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This airline asked every single female interviewee to take a pregnancy test

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Deciding whether or not to have children is, for many of us, one of the biggest decisions we will ever make – particularly as there are so many things to take into consideration. Can you afford a baby, for example? Are you emotionally ready to welcome a child? Are you prepared to give up the life you know? Is your relationship strong enough to cope with all the stresses of a new baby?

The one thing that shouldn’t be affected by starting a family, though, is your career. Yet, despite this, an overwhelming number of women say that they have felt discriminated in the workplace over their pregnancies.

And now it has come to light that one major airline has, up until very recently, demanded that all female potential employees take pregnancy tests as part of the job application process.


Read more: The shocking truth behind women's experiences of maternity leave in Britain


According to the New York Times, Iberia Airlines requested that women take the pregnancy test before they were even hired.

And, bafflingly, the Spanish company even defended the test, saying that they it was just another “routine step used to ensure the safety of employees”. 

“There are very strict protocols for the protection of pregnant women in the workplace,” they said in a statement, adding that they make a concerted effort not to assign tasks to staff that could endanger their health (and that of their unborn child).

“Cabin crew members, for example, cease their duties from the moment they learn they are pregnant.”

It is worth noting here that the NHS has specified that it’s usually safe to fly while pregnant – and, indeed, many other airlines do allow pregnant cabin crew to continue working until their third trimester.

Women were asked to take pregnancy tests as part of their job application

Women were asked to take pregnancy tests as part of their job application

Despite their attempts to pass off the practice as being in the best interest of applicants, government and union officials have slammed Iberia Airlines for their “sexist” approach to the job application process. 

“There is no reason to justify it,” said the Unión General de Trabajadores, one of Spain’s two main labour unions. They added that, if the tests were really conducted for the safety of airline staff, that “Iberia must change the procedure on possible pregnancy information so that it is immediately after hiring, never before.”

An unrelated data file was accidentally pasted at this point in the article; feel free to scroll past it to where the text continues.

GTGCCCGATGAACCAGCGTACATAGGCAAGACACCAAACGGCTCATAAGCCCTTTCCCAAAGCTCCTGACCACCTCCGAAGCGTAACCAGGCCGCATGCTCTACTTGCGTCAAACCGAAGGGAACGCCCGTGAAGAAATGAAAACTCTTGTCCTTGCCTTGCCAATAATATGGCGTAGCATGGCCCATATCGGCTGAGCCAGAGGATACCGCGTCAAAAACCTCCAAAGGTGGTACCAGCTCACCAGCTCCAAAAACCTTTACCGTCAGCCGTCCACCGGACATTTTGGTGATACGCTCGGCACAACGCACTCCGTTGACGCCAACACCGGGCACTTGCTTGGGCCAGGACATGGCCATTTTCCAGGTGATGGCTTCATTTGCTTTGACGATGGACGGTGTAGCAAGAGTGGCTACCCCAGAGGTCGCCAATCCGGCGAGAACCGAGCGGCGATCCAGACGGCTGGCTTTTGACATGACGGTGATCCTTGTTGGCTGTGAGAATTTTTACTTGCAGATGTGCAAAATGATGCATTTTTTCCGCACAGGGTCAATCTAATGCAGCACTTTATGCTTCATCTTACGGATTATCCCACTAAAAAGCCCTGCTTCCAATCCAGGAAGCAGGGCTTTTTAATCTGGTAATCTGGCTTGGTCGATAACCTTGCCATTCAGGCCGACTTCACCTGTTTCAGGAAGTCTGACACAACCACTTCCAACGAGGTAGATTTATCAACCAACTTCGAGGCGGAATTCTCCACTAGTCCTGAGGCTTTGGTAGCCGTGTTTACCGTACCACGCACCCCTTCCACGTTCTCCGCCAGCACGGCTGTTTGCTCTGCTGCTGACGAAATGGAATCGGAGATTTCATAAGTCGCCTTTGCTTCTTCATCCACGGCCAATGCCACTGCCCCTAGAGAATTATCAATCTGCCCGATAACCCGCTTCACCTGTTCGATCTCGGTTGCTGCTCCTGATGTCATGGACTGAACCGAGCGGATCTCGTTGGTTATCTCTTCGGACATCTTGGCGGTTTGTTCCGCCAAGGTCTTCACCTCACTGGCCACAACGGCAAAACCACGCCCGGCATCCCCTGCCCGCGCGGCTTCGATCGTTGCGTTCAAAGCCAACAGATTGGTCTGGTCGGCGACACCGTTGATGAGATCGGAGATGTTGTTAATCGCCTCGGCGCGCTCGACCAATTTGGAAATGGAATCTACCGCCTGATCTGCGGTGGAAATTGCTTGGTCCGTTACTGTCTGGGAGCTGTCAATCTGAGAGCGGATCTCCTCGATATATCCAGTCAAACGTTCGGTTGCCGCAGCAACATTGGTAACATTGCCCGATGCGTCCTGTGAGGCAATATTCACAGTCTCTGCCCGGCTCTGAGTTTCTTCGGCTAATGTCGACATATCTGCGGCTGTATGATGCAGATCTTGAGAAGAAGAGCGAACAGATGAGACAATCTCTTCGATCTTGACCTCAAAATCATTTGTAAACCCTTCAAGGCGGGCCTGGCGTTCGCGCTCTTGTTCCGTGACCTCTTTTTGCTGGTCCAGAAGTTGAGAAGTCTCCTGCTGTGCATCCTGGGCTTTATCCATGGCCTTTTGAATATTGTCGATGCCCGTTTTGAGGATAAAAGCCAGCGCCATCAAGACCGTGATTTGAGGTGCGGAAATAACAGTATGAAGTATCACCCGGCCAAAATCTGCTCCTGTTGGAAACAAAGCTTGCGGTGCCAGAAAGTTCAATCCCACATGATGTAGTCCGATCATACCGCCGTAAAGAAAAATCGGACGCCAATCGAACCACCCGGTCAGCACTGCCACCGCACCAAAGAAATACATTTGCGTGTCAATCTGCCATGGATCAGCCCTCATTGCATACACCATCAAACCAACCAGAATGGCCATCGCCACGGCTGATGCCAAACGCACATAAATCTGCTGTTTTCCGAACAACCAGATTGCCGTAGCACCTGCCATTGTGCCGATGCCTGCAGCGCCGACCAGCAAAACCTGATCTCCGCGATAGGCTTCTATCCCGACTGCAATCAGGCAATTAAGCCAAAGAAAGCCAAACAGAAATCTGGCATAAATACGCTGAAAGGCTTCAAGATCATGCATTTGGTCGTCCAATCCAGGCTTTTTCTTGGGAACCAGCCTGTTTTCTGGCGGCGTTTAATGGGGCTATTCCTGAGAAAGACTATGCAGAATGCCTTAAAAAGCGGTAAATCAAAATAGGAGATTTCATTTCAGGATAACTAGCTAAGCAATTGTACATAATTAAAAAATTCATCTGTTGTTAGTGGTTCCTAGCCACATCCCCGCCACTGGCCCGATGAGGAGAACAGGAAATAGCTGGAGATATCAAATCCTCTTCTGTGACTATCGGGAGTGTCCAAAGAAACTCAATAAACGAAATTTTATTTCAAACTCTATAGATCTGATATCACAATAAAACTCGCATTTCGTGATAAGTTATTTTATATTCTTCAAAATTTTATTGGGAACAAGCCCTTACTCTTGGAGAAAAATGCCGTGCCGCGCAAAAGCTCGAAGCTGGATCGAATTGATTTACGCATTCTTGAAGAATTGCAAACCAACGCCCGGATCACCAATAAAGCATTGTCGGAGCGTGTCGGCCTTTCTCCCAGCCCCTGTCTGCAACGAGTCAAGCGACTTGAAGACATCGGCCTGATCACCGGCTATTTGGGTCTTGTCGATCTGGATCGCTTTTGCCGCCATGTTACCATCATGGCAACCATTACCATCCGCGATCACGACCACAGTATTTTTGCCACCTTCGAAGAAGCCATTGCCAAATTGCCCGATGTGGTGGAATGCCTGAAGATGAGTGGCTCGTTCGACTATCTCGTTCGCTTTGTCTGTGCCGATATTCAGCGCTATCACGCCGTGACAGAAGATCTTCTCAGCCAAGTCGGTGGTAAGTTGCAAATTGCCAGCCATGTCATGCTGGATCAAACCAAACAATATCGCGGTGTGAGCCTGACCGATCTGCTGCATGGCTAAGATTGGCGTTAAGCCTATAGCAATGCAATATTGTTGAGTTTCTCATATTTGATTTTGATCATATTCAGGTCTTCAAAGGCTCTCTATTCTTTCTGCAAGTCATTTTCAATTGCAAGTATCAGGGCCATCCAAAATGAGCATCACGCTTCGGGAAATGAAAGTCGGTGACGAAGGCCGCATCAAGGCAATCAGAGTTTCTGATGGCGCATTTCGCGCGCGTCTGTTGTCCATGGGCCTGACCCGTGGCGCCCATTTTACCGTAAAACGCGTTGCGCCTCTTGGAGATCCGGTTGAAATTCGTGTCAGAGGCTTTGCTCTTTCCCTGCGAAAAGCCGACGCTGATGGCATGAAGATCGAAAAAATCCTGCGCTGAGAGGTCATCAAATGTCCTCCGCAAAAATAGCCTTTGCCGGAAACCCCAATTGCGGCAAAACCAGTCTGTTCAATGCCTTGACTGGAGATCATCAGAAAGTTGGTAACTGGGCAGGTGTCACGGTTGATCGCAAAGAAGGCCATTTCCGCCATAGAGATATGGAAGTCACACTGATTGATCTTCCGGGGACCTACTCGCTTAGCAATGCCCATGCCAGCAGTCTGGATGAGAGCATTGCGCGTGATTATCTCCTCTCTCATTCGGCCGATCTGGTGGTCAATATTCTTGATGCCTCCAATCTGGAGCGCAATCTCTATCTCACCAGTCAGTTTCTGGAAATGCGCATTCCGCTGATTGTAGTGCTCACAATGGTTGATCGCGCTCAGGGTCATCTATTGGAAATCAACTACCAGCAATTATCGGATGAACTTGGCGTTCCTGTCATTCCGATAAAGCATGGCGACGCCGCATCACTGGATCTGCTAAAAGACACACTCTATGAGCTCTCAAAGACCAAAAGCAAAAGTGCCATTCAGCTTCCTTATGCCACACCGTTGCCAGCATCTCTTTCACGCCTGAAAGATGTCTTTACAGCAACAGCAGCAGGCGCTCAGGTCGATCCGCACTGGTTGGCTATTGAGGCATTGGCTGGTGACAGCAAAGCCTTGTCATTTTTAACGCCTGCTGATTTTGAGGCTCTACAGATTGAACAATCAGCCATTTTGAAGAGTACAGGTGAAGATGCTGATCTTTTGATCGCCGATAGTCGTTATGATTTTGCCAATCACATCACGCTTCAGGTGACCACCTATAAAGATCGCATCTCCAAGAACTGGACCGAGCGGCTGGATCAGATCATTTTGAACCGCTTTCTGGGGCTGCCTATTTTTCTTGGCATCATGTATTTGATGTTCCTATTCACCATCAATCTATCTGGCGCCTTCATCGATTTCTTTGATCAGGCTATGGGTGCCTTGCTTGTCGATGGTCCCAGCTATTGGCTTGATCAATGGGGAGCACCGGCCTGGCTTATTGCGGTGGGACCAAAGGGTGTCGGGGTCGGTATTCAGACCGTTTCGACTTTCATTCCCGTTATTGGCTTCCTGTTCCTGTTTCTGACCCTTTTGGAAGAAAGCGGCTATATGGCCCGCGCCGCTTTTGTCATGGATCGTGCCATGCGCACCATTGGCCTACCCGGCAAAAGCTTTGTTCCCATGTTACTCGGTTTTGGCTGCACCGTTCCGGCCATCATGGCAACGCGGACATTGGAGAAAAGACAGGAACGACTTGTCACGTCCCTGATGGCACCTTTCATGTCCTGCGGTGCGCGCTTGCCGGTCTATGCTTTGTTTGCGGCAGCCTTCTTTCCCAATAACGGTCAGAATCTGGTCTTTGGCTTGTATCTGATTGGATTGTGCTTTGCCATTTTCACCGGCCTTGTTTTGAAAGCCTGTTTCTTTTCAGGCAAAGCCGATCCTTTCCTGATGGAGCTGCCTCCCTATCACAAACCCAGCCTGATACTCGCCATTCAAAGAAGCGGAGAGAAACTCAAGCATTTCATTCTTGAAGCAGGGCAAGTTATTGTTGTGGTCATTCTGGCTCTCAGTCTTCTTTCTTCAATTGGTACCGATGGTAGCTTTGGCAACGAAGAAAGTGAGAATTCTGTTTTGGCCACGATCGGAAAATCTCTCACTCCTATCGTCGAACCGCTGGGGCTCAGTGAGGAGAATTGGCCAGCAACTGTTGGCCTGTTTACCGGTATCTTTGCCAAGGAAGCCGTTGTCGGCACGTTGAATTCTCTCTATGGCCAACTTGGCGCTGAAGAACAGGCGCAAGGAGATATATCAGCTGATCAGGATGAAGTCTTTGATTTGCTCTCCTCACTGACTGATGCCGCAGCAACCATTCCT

Read more: Slovenia vs Britain; maternity rights, childcare costs and the gender pay gap


Following the backlash, Iberia has been fined 25,000 euros by officials in the Balearic Islands – and the company has confirmed that it will drop the requirement and instead “trust” its female employees to notify their bosses of pregnancies. 

“Given the controversy, arising from the current protocol in place to protect pregnant women, we will no longer include a pregnancy test in the medical examination for new hires,” said Maria Teresa Garcia Menéndez, the company’s health and safety officer.

She also insisted that Iberia have never used pregnancy as a deciding factor when it comes to hiring a new female employee: in the last 12 months, they have had six pregnant women apply for positions within the company – and they hired all but one.  

And yet, despite Iberia’s protestations and excuses, there’s no denying that their treatment of pregnant applicants is unacceptable.

Male applicants were not asked if they intended to become fathers

Male applicants were not asked if they intended to become fathers

As Iago Negueruela, the work, trade and industry secretary for the Balearic Islands government, has pointed out, men and women should never be given different tests for access to work: that’s sexism at its absolute best worst.

And, guess what? Iberia never once asked male applicants if they were planning on becoming fathers.

It is for this reason, Negueruela said, that Iberia was guilty of a “very grave infraction”.

“Any practice of this type must be excluded from the job market,” he told Cadena Sur radio

Images: iStock

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